Now consider artists and writers. If we take as valid the assertion that positive depictions of LGBTQ+ characters in written and visual media helped lead to greater acceptance of the LGBTQ+ individuals then we might want to consider those persons who created those depictions. In the case of visual media that would be producers, directors, writers, artists and those who act or voice the part. We remember the Writers Guild of America screenwriters strike of 2023 and one of the issues in the strike related to the use of AI in creating scripts. That strike was settled and the question did not occur in news reporting as frequently. However let us think about the situation in a few years when the contract expires. Looking at the future imagine there is an AI which paired with some humans can create scripts which have humor, tension, angst, grief and all of the other things which make a show successful as well as tends to make persons more accepting of and kinder to other people. Would everyone be happy that AI was involved because of the positive outcome? But what if the number of humans involved was half the number previously needed? What happens when the AI does not need humans at all but is superior is creating stories that build feelings of compassion and benevolence. Is this worth the trade-off?
At this point I suspect that most readers will have noticed the progression from a medical setting through a therapy setting to what might be called a creative setting. Certainly this is an example of an old rhetoric devise, it would be interested to imagine how persons might react to these if the order of presentation was reversed.
It is worth noting that in the therapy example it was implied that the person undergoing counseling was "better" after counseling from the AI? But what definition of "better" do we use? Consider a very pious religious person who goes to an AI therapist in order to gain insight on how to get along better with coworkers. For this person the idea of "better" might be to continue as devoutly religious while developing skills and insights to more successfully interaction with coworkers. Now consider this person after the therapy who gets along much better with their coworkers and is also now not religious at all. This person might well say their current concept of "better" includes being rid of religion in addition to getting along with their coworkers. However I suspect that this person's coreligionists would not consider "better" as descriptive of the post therapy situation. I mention this because a similar change of the meaning of "better" might occur with a human therapist and we want to make sure we do not forget it.
And certainly we can imagine the possibility of an AI producing screenplays which would tend to lead people to be intolerant of others. Humans have historically been good at creating propaganda and stirring animosity toward other persons based on race, ethnicity, religion and many other factors so it is reasonable to think that AI could as well.
So what is the answer? In my opinion there is no single "answer" and I am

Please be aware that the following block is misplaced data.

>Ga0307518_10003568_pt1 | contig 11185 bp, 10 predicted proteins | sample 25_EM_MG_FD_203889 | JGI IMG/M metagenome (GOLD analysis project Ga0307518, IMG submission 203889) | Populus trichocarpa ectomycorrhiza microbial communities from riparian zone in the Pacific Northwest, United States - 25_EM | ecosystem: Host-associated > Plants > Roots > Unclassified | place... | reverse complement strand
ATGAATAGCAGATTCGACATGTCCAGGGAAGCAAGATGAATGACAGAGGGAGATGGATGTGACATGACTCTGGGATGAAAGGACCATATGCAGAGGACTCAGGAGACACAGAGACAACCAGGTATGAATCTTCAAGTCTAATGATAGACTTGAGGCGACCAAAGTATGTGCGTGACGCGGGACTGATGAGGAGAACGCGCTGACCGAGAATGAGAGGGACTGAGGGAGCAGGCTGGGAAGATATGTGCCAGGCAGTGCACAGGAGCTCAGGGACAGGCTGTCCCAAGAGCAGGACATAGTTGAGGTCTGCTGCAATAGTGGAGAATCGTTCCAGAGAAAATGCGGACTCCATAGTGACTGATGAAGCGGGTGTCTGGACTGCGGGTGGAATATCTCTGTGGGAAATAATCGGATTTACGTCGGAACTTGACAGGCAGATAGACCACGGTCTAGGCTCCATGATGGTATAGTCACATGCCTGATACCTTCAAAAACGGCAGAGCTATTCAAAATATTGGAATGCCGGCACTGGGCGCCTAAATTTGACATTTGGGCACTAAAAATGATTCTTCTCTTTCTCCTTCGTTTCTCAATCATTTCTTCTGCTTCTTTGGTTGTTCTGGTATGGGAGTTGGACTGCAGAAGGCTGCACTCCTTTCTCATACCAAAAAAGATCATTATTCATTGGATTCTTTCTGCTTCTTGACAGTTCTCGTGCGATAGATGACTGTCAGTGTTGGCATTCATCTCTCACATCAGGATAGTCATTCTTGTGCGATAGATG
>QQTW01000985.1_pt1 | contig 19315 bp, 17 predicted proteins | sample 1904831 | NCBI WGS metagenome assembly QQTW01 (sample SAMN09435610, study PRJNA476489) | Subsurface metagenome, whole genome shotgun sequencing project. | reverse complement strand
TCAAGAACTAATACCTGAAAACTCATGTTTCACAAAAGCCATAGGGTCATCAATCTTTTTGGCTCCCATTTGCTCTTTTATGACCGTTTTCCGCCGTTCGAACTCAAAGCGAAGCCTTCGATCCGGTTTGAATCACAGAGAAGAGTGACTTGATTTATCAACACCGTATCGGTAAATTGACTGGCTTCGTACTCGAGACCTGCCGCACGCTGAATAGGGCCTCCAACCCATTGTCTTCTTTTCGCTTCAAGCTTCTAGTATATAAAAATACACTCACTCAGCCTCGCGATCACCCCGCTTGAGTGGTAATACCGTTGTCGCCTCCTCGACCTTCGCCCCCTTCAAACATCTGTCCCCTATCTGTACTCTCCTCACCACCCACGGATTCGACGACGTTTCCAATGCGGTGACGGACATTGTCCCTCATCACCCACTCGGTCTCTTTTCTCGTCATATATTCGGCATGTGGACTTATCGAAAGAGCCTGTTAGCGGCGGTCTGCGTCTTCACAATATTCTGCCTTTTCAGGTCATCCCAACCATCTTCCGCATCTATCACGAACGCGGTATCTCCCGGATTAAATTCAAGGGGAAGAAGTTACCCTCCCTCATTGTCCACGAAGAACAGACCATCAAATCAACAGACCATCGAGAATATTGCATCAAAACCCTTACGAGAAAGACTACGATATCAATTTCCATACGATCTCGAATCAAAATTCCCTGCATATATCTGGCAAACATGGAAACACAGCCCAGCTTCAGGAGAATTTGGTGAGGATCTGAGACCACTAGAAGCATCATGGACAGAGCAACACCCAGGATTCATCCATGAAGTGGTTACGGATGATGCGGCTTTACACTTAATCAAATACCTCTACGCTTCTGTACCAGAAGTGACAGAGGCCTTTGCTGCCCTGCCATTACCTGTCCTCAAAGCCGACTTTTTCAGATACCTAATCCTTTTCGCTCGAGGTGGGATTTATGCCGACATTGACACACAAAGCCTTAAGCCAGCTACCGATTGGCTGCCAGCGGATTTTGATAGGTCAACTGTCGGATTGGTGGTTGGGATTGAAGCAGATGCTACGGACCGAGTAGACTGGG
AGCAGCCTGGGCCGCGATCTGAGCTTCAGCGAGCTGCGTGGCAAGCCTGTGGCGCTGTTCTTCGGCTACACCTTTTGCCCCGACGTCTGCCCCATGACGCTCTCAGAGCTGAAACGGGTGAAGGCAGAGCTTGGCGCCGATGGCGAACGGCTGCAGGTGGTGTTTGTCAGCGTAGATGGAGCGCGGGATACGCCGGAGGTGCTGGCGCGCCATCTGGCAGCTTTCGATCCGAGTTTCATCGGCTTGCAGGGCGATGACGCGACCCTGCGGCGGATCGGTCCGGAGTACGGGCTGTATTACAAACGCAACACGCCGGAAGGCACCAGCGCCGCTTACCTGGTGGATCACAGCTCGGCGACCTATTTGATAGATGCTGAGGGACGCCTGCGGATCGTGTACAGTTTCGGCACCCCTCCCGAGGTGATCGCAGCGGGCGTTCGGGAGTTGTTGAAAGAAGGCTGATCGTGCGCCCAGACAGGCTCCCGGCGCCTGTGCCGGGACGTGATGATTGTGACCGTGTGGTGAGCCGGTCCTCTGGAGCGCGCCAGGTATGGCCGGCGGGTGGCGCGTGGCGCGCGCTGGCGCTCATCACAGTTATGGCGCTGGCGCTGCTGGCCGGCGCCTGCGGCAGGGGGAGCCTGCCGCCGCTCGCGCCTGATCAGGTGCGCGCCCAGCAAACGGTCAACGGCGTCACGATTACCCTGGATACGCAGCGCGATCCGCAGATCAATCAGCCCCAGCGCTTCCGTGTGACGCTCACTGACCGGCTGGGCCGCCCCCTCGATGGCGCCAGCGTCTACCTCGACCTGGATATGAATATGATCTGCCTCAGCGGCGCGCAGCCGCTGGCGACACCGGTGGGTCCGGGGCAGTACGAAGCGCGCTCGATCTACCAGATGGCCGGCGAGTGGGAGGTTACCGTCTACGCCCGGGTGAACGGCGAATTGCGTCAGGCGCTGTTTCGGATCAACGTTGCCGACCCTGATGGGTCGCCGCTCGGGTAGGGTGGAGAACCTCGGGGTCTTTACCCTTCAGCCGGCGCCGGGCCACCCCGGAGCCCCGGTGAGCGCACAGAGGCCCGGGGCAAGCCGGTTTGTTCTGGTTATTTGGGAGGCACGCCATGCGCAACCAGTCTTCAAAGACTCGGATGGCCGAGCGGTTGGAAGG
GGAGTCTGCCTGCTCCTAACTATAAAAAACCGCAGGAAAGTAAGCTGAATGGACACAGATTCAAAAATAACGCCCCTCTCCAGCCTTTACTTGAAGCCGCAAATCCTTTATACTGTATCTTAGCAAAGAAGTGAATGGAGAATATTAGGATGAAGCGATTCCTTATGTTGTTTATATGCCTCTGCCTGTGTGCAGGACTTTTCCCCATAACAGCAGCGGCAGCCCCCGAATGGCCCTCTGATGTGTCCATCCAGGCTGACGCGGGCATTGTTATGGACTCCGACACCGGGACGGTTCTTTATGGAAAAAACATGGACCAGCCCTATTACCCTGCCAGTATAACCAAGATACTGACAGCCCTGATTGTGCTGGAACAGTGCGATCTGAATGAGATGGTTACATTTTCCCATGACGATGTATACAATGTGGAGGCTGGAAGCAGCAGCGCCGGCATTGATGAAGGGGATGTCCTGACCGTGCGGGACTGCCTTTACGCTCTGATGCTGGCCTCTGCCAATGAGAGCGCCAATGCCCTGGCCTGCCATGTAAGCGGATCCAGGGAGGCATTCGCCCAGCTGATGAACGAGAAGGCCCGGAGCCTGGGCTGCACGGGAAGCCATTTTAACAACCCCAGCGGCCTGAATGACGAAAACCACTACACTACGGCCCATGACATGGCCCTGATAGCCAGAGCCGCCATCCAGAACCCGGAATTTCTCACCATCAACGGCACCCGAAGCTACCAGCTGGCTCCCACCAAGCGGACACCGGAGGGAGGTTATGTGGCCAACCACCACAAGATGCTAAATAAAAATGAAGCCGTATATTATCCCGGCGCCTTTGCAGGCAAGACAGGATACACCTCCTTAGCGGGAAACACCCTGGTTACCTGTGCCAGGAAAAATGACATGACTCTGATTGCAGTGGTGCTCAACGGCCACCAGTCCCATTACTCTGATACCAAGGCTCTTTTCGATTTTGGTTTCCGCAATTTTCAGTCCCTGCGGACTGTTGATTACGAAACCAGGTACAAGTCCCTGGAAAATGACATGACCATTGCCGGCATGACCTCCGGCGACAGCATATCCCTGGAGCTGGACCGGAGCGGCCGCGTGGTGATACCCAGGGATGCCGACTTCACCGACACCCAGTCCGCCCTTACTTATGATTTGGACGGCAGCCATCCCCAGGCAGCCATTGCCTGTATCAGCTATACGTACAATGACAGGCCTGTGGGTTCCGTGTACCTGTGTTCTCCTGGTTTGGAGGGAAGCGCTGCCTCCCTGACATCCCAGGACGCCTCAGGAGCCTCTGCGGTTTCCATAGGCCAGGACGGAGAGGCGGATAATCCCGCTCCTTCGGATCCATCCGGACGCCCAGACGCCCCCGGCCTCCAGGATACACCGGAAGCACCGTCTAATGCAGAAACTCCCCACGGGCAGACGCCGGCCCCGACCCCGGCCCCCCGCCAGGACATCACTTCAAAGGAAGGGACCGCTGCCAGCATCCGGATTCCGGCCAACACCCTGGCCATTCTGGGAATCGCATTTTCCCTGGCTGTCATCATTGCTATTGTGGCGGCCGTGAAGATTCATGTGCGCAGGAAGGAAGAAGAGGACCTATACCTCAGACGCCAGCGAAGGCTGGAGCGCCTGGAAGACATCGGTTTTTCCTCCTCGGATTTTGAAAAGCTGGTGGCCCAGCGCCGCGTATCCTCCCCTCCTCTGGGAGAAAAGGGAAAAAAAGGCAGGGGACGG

not persuaded by those who are in a "moral panic" and demand immediate drastic action. I seldom find "moral panic" arguments persuasive. What I suggest for 2024 is some serious consideration and analysis. I recommend the following:
1. Every analysis or proposed action put forward should contain a detailed addendum with the flaws and shortcoming of the analysis or proposed action. This addendum should be done by those who prepared the analysis or action. Everyone needs to seriously be critical of their own analysis and proposals. This addendum should include what tests could be done to show it false in part or in whole.
2. Every criticism of an analysis or proposed action must begin with a restatement of the analysis or action in the most reasonable manner and be acceptable to those proposing it. This approach has several names including "Principle of Charity", "Steelwoman", "Steelman" and is useful to reduce what are commonly called "strawman" arguments. In addition if there is something with which the opponents of a proposal agree then that should be acknowledged explicitly.
These two guidelines are not necessarily perfect in every circumstance. They are at best only a beginning however I think they are a very valuable beginning and much more work is needed. The astute reader will note that these guidelines are based on the ideas of Sir Karl Popper, W. W. Bartley and Daniel Dennett. If you are not familiar with Pan Critical Rationalism and with Rakpoport's Rules (aka Dennett's Rules) I suggest familiarizing yourself with them. I will also note that I first encountered the term steelman in a podcast by Julia Galef.
Hopefully these comments are helpful and we can work for a better 2024. For those interested in reading a classic story that touches on some of these issues I recommend the story by Jack Williamson titled "With Folded Hands" and there is a fine discussion of the story on Wikipedia. I have written a bit of short fiction titled The Story Of The Story which looks at the use of AI in a near future setting, at least it was near future when I wrote it a couple of years ago.